UK

David Cameron dismisses concerns over UK defence cuts

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Media captionDavid Cameron said President Obama appreciated the UK's contribution

Prime Minister David Cameron has dismissed concerns raised by the head of the US Army about the impact of cuts on the UK's armed forces.

Chief of Staff General Raymond Odierno said he was "very concerned" about the falling proportion of the UK's national wealth being spent on the military.

Mr Cameron said the UK remained a "very strong and capable partner" for the US.

The Ministry of Defence has said the government is committed to spending 2% of GDP on defence.

Ministers are under pressure from Conservative MPs and the military to commit to meeting Nato's target of spending at least that figure on defence beyond 2016.

Britain currently just meets the 2% target, but the government is committed only to continuing that until the end of this Parliament.

UK contribution

General Odierno earlier said spending cuts could see British units operating within US ranks, rather than divisions working alongside each other.

But Mr Cameron insisted that US President Barack Obama appreciated the contribution made by UK troops who were able to fight alongside US forces "anywhere in the world".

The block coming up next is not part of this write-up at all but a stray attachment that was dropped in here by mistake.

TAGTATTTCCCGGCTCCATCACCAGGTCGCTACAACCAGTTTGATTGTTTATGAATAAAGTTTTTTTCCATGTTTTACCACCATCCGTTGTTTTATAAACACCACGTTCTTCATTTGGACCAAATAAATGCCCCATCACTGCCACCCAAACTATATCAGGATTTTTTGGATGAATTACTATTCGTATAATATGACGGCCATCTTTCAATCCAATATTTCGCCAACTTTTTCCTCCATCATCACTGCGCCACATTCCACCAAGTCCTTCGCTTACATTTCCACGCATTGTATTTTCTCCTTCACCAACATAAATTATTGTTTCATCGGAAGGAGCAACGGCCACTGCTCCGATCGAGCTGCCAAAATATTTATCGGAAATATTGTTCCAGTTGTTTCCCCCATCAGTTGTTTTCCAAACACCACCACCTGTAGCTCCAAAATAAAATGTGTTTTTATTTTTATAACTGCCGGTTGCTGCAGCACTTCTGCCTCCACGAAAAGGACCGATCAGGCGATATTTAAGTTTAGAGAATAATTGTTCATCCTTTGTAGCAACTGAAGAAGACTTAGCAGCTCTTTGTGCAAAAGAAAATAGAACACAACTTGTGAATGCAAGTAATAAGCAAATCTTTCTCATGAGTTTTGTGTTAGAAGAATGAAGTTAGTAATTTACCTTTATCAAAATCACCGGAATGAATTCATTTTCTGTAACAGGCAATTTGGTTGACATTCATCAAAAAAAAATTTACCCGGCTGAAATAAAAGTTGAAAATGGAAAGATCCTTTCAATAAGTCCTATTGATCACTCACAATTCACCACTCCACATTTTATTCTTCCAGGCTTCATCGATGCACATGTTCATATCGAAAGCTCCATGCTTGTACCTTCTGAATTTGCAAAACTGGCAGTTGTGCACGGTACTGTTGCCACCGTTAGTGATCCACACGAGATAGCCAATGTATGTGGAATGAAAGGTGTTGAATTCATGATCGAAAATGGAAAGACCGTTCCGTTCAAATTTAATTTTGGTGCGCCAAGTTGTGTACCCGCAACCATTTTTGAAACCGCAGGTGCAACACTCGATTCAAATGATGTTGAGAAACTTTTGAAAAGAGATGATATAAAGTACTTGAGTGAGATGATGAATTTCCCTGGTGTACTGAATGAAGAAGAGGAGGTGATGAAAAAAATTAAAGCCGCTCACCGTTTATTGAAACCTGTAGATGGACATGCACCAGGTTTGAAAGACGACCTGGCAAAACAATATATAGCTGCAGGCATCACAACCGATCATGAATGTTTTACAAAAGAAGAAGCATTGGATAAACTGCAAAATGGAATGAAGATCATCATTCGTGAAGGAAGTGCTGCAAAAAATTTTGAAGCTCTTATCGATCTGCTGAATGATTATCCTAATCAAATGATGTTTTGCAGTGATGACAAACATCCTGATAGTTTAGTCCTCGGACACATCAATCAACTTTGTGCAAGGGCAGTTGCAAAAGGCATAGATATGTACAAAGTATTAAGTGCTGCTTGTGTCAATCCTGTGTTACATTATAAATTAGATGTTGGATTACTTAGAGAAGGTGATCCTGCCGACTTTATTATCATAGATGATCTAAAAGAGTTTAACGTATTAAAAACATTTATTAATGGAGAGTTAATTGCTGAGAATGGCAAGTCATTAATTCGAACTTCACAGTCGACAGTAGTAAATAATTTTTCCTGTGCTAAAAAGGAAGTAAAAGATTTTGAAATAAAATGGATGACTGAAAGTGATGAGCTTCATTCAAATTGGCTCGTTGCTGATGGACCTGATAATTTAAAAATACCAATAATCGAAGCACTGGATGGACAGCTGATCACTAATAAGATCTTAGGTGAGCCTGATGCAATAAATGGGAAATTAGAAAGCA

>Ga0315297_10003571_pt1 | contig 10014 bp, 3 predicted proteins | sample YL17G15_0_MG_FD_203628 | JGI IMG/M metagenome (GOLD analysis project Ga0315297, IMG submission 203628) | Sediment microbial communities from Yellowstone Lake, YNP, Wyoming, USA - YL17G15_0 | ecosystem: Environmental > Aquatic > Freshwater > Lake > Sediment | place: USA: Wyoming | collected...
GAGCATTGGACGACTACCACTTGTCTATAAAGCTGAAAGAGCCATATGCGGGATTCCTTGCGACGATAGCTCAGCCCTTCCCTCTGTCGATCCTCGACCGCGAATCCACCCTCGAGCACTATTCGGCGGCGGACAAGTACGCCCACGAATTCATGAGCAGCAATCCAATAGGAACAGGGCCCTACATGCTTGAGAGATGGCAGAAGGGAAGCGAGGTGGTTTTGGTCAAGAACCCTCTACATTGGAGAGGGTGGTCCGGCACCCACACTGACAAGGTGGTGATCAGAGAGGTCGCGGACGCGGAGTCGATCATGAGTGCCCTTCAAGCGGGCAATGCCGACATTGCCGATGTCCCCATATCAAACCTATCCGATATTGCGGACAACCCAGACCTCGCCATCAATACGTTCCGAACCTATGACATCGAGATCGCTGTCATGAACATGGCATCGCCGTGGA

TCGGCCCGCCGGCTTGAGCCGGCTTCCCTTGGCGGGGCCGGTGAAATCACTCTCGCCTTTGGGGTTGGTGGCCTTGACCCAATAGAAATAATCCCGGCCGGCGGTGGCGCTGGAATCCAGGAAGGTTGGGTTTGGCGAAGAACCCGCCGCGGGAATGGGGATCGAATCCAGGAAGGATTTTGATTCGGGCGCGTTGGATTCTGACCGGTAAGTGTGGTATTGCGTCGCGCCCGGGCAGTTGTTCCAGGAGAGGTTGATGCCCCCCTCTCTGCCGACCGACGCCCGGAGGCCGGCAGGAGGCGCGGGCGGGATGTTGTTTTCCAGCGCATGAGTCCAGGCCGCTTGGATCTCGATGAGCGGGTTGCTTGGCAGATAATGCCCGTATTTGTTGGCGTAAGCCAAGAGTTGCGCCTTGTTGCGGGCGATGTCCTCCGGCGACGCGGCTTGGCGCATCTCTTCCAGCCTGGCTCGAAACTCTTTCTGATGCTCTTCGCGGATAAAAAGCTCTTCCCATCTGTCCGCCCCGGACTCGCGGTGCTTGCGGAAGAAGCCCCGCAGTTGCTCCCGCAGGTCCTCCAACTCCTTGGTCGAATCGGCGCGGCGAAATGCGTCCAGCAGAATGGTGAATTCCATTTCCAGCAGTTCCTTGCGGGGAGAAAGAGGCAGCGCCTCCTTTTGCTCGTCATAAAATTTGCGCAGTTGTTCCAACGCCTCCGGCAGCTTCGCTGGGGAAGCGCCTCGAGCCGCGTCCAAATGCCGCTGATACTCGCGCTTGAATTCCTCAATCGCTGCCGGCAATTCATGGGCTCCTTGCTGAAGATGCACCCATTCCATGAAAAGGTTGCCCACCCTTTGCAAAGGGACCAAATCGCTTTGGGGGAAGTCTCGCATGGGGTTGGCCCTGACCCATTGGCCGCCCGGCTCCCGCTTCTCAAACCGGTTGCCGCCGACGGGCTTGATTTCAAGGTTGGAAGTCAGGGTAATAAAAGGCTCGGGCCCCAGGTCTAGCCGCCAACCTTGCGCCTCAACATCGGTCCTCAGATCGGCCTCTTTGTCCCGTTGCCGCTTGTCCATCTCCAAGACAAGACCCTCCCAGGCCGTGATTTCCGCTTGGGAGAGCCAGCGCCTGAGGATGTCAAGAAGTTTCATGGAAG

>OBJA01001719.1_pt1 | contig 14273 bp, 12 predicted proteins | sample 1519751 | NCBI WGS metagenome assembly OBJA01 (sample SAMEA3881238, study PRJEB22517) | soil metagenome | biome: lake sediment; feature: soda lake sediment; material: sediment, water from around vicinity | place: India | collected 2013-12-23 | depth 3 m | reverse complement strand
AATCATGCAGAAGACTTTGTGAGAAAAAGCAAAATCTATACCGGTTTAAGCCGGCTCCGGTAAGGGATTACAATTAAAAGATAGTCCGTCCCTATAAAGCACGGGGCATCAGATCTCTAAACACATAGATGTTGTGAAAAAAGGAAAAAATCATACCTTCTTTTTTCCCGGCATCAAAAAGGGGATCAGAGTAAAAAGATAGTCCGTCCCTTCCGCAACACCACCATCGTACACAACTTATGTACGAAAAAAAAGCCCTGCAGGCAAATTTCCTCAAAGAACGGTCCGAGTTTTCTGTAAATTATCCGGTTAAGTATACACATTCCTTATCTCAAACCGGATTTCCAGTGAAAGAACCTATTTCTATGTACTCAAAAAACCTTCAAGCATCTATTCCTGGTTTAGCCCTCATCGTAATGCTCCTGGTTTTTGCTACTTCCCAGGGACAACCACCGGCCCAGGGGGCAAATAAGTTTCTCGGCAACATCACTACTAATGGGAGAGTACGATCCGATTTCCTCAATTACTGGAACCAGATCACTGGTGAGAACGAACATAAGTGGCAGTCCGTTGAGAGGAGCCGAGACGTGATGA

Speaking at a campaign event in Colchester, the prime minister said the UK's defence budget was the fifth largest in the world and second only to the US in the Nato alliance.

"You can see that very specifically today in Iraq, where the second largest contributor in terms of air strikes and air patrols is Britain by a very large margin," he said.

"You have to add up several other countries to get to the scale of what we are doing, second after the Americans."

Image copyright AP
Image caption General Raymond Odierno says some British army brigades may have to work inside US ones in future

Mr Cameron also said the UK had "an incredible programme of equipment" that would see new aircraft carriers and new aircraft "in the coming years".

He said the government had promised that the equipment budget, which is £160bn over the next decade, will grow by 1% in each year of the next Parliament.

The British army is undergoing a 20% reduction in regular troop numbers, from 102,000 in 2010 to 82,000 in 2020.

This is to be accompanied by a rise in the number of reservists, from 24,000 to 30,000.

The Royal Navy and the RAF are both preparing to lose 5,000 regulars and gain 500 reservists over the same period.

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